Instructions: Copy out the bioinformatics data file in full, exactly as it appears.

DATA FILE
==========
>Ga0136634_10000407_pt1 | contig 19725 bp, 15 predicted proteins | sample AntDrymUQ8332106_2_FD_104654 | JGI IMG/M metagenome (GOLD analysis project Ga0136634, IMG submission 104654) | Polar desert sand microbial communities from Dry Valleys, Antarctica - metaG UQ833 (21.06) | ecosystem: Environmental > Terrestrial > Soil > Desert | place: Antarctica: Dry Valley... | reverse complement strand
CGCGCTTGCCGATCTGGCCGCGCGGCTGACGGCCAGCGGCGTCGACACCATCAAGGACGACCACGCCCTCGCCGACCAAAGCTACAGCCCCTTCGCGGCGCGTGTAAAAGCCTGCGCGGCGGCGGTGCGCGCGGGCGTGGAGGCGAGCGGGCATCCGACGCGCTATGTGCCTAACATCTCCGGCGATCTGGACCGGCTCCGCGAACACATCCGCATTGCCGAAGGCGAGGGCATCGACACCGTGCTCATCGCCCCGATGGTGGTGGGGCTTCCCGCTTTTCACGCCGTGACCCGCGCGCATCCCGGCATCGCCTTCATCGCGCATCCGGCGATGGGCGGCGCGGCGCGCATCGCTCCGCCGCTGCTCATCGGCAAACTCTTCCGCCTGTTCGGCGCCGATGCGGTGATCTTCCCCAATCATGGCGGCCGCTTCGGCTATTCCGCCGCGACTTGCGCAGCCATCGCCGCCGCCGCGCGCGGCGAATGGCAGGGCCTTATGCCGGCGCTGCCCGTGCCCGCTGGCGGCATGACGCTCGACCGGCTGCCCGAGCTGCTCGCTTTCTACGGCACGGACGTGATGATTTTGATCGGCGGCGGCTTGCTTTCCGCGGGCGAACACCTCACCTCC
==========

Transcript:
>Ga0136634_10000407_pt1 | contig 19725 bp, 15 predicted proteins | sample AntDrymUQ8332106_2_FD_104654 | JGI IMG/M metagenome (GOLD analysis project Ga0136634, IMG submission 104654) | Polar desert sand microbial communities from Dry Valleys, Antarctica - metaG UQ833 (21.06) | ecosystem: Environmental > Terrestrial > Soil > Desert | place: Antarctica: Dry Valley... | reverse complement strand
CGCGCTTGCCGATCTGGCCGCGCGGCTGACGGCCAGCGGCGTCGACACCATCAAGGACGACCACGCCCTCGCCGACCAAAGCTACAGCCCCTTCGCGGCGCGTGTAAAAGCCTGCGCGGCGGCGGTGCGCGCGGGCGTGGAGGCGAGCGGGCATCCGACGCGCTATGTGCCTAACATCTCCGGCGATCTGGACCGGCTCCGCGAACACATCCGCATTGCCGAAGGCGAGGGCATCGACACCGTGCTCATCGCCCCGATGGTGGTGGGGCTTCCCGCTTTTCACGCCGTGACCCGCGCGCATCCCGGCATCGCCTTCATCGCGCATCCGGCGATGGGCGGCGCGGCGCGCATCGCTCCGCCGCTGCTCATCGGCAAACTCTTCCGCCTGTTCGGCGCCGATGCGGTGATCTTCCCCAATCATGGCGGCCGCTTCGGCTATTCCGCCGCGACTTGCGCAGCCATCGCCGCCGCCGCGCGCGGCGAATGGCAGGGCCTTATGCCGGCGCTGCCCGTGCCCGCTGGCGGCATGACGCTCGACCGGCTGCCCGAGCTGCTCGCTTTCTACGGCACGGACGTGATGATTTTGATCGGCGGCGGCTTGCTTTCCGCGGGCGAACACCTCACCTCC